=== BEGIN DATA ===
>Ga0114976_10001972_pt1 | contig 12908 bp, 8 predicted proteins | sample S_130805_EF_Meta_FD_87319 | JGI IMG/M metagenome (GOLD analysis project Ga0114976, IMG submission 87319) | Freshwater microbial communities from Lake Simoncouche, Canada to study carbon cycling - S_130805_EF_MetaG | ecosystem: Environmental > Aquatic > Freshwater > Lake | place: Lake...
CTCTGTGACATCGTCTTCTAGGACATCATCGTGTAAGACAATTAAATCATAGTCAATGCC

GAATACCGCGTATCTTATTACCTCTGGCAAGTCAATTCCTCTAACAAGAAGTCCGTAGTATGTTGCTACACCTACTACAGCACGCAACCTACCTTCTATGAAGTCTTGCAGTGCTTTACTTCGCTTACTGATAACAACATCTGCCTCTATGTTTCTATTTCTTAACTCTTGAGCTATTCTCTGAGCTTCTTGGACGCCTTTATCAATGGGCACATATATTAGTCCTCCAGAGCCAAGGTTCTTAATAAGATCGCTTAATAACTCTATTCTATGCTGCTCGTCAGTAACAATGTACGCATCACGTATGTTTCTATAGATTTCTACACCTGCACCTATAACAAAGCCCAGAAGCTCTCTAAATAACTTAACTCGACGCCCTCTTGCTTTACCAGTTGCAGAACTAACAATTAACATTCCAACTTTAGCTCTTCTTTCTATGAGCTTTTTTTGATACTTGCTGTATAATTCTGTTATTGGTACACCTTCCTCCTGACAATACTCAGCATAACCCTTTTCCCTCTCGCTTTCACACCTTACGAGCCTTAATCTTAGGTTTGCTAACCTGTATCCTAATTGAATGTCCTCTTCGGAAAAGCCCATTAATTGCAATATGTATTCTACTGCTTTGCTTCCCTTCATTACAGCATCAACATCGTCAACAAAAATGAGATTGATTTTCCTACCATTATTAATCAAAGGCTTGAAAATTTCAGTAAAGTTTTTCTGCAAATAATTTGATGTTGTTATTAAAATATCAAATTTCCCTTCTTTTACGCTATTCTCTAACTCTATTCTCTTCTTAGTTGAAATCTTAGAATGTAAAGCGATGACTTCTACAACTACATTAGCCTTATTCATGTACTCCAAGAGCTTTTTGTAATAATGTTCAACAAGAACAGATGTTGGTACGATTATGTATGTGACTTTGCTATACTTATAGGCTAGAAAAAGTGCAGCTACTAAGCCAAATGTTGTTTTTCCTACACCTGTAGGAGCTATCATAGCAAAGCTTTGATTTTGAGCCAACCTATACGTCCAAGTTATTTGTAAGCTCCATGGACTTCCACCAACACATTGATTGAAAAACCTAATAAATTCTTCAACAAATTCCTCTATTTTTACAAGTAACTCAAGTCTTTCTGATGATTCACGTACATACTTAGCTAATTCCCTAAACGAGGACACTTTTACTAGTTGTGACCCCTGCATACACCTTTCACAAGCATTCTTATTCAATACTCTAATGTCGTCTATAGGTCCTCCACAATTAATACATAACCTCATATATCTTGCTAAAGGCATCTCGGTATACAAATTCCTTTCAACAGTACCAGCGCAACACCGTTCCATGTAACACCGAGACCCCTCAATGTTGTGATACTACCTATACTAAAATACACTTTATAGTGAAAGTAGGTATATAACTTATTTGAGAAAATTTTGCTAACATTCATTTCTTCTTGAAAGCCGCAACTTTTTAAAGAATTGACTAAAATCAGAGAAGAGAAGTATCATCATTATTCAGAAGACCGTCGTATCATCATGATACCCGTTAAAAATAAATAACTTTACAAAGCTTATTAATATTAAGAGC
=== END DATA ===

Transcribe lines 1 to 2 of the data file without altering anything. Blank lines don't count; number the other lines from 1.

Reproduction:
>Ga0114976_10001972_pt1 | contig 12908 bp, 8 predicted proteins | sample S_130805_EF_Meta_FD_87319 | JGI IMG/M metagenome (GOLD analysis project Ga0114976, IMG submission 87319) | Freshwater microbial communities from Lake Simoncouche, Canada to study carbon cycling - S_130805_EF_MetaG | ecosystem: Environmental > Aquatic > Freshwater > Lake | place: Lake...
CTCTGTGACATCGTCTTCTAGGACATCATCGTGTAAGACAATTAAATCATAGTCAATGCC